With Christ, Against the Grain

As I sit in the quiet bookstore, reading a magazine article called, “Liquidating Your Life”(1), I find my eyes welling up with tears. The author is recalling the choice of one of her sisters to become a cloistered nun. It’s not a sad story, yet I weep.

A few pages earlier, I was reminded of the thing we call Lent and how its purpose is to point us toward Easter. This article’s author encouraged his readers to give up something they’d miss, such as their Blackberry or coffee, to “identify, if only slightly and with great humility, with Christ’s denial of Himself as He went to the cross.”

Perhaps the root of my tears was the segue from the thought that, this Lenten season, I didn’t feel convicted to give up anything, to the idea that a vibrant, university-educated young woman would reduce her worldly possessions to underwear and glasses.

During the weeks before she made her vows, friends who came to say good-bye left with something of hers. Her clothes went to one sister, her books to another. The author drew her sister’s name at Christmas and chose to purchase a sapling to plant as a family so they’d have a reminder of Heather when they would gather without her for future holidays.

It’s not so much the thought that I couldn’t live without coffee or blogging, but more that I feel I’m missing something that goes much deeper. I’m longing for a soul depth similar to the one that inspired Heather to sacrifice her future for the sake of others, in order to pray for them for the rest of her life. I’ve felt it before when doing things much less sacrificial than becoming a nun, and once again I’m humbled by the feeling.

There are days when I can’t imagine how I lived without wireless Internet and a laptop glued to my hip, or before the days of cell phones. Normally, I would cringe at the thought of living without a car to get around in or a choice of shoes or my skinny jeans or new music every week. Today, however, I’m longing. Longing for a reason to give it all up for the sake of Christ, for the sake of others.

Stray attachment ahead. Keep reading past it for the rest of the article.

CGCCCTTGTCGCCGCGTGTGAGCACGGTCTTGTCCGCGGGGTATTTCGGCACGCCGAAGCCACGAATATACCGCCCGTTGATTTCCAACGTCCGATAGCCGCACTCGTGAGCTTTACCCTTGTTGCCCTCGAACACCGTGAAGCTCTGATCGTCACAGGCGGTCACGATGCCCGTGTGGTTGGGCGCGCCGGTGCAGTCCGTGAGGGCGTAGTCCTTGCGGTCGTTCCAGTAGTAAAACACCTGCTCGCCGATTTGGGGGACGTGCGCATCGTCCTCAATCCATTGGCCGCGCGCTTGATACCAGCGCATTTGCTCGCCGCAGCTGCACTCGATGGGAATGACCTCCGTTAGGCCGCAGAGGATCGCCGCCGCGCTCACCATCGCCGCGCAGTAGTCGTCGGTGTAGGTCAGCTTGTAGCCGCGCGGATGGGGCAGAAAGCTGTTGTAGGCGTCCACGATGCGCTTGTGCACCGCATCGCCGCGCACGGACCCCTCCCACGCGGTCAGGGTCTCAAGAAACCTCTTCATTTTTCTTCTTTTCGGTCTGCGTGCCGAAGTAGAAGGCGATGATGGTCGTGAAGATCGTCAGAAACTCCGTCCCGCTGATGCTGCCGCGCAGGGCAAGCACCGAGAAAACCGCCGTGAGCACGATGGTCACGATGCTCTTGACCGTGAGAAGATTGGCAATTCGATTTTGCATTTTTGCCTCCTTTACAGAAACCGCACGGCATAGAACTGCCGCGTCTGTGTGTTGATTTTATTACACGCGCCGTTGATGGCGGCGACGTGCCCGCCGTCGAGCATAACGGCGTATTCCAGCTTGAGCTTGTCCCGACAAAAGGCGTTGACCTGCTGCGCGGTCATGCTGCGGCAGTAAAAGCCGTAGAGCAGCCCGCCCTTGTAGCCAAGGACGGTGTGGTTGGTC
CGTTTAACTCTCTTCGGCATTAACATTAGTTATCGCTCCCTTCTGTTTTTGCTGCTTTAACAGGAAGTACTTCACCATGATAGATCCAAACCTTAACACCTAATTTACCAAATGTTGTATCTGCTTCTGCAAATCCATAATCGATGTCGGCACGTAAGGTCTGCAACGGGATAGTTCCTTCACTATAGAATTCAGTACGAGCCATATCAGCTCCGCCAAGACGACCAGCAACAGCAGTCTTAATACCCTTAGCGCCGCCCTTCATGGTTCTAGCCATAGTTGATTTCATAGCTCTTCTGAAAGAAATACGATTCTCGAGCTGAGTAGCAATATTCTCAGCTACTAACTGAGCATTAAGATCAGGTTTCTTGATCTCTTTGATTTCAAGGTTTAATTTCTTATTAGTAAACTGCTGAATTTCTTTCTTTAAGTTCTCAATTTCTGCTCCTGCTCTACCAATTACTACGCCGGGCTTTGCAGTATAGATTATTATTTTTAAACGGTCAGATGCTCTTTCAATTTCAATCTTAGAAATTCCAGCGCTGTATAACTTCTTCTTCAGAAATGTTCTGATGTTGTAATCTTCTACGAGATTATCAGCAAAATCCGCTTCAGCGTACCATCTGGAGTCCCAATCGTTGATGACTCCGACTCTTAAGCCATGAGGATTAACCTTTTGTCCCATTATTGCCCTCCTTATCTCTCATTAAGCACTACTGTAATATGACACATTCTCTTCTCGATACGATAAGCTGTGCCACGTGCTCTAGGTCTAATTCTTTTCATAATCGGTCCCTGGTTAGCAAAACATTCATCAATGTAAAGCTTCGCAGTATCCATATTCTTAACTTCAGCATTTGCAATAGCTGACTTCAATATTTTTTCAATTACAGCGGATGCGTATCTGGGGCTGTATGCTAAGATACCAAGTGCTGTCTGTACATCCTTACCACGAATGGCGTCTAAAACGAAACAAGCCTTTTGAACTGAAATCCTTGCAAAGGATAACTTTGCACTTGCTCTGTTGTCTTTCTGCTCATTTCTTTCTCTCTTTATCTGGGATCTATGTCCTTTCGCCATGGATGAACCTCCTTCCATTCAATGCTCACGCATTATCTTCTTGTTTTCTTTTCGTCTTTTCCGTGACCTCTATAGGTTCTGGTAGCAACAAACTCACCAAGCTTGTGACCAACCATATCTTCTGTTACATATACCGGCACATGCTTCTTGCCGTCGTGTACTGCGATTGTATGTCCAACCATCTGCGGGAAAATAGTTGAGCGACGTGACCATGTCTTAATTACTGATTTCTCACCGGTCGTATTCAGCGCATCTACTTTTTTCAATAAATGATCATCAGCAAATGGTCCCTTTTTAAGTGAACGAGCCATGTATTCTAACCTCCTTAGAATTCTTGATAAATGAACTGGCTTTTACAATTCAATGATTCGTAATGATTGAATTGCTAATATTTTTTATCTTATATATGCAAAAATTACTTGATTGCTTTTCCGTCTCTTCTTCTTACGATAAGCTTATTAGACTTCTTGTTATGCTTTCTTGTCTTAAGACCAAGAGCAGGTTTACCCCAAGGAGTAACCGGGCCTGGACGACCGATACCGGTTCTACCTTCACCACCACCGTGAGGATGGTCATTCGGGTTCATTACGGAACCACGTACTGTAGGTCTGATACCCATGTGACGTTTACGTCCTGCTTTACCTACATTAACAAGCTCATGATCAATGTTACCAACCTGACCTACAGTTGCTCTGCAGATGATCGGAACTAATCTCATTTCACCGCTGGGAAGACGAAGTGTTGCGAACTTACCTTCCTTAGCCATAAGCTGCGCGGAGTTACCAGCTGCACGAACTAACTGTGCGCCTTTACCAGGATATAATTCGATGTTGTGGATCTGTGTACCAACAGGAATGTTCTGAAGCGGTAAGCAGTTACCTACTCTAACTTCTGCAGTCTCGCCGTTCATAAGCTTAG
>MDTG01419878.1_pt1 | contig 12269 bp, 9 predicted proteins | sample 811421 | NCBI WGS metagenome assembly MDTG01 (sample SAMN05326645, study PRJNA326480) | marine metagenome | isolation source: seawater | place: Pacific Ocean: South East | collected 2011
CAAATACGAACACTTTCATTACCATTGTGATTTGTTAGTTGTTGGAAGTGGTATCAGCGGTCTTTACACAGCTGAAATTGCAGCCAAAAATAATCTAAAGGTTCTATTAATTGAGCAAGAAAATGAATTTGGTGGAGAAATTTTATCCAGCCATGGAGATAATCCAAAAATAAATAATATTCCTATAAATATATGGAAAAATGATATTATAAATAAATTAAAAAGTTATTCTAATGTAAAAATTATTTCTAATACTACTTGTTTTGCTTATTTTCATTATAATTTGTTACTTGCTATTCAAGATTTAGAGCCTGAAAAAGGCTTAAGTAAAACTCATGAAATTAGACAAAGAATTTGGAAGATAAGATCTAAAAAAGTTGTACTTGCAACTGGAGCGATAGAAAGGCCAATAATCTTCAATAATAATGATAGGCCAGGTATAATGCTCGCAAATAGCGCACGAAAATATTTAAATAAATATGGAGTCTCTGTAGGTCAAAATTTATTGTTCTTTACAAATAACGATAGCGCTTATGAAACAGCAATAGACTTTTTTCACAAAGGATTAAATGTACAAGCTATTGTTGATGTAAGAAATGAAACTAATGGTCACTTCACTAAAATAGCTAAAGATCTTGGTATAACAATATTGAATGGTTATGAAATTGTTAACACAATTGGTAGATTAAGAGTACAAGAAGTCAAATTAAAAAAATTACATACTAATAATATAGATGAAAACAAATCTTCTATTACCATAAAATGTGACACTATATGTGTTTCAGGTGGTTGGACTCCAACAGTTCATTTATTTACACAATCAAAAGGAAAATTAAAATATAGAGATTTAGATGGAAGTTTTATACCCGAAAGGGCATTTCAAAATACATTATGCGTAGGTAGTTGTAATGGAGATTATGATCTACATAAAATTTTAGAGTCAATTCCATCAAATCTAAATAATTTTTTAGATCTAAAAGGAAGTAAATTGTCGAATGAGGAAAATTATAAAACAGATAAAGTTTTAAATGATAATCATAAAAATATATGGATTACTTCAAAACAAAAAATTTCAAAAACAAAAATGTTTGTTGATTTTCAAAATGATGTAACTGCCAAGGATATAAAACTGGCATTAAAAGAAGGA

I’d like to be able to truly say:

Jesus, all for Jesus,
All I am and have and ever hope to be.
Jesus, all for Jesus,
All I am and have and ever hope to be.
All of my ambitions, hopes and plans
I surrender these into Your hands.
All of my ambitions, hopes and plans
I surrender these into Your hands. (hear it) (2)
Even as I copy and paste these lyrics, I can feel the reluctance returning, the hesitation that comes with knowing I’ve sung these words flippantly before and I’ll probably do it again; the reluctance to give up all for the sake of King and Kingdom. Yet part of me remains desperate for a reason to do just that, a reason to discover what Much-Afraid did on the altar as the High Priest cut the “root of human love” out of her heart(3) so she could live in true grace and freedom.

I hope that someday I’ll be challenged to give up most of my “creature comforts” and make my heart at home in the simple and functional rather than the sophisticated and fashionable. I suspect I’ll find more joy and peace when I do, because I’ll know that every day I’m choosing Christ likeness.

Heather chose not to remain a cloistered nun for the rest of her life, but the stories of men and women who have similarly set aside their lives of convenience will continue to astound and inspire me. Perhaps I’ll do a Lenten fast next year, even if I don’t feel “convicted”.

(1) “Liquidating Your Life”, Holly Rankin Zaher. (Relevant Magazine, Mar-Apr 2007, p.46) (2) Robin Mark, 1990 Word Music. (3) Hind’s Feet on High Places, Hannah Hurnard.

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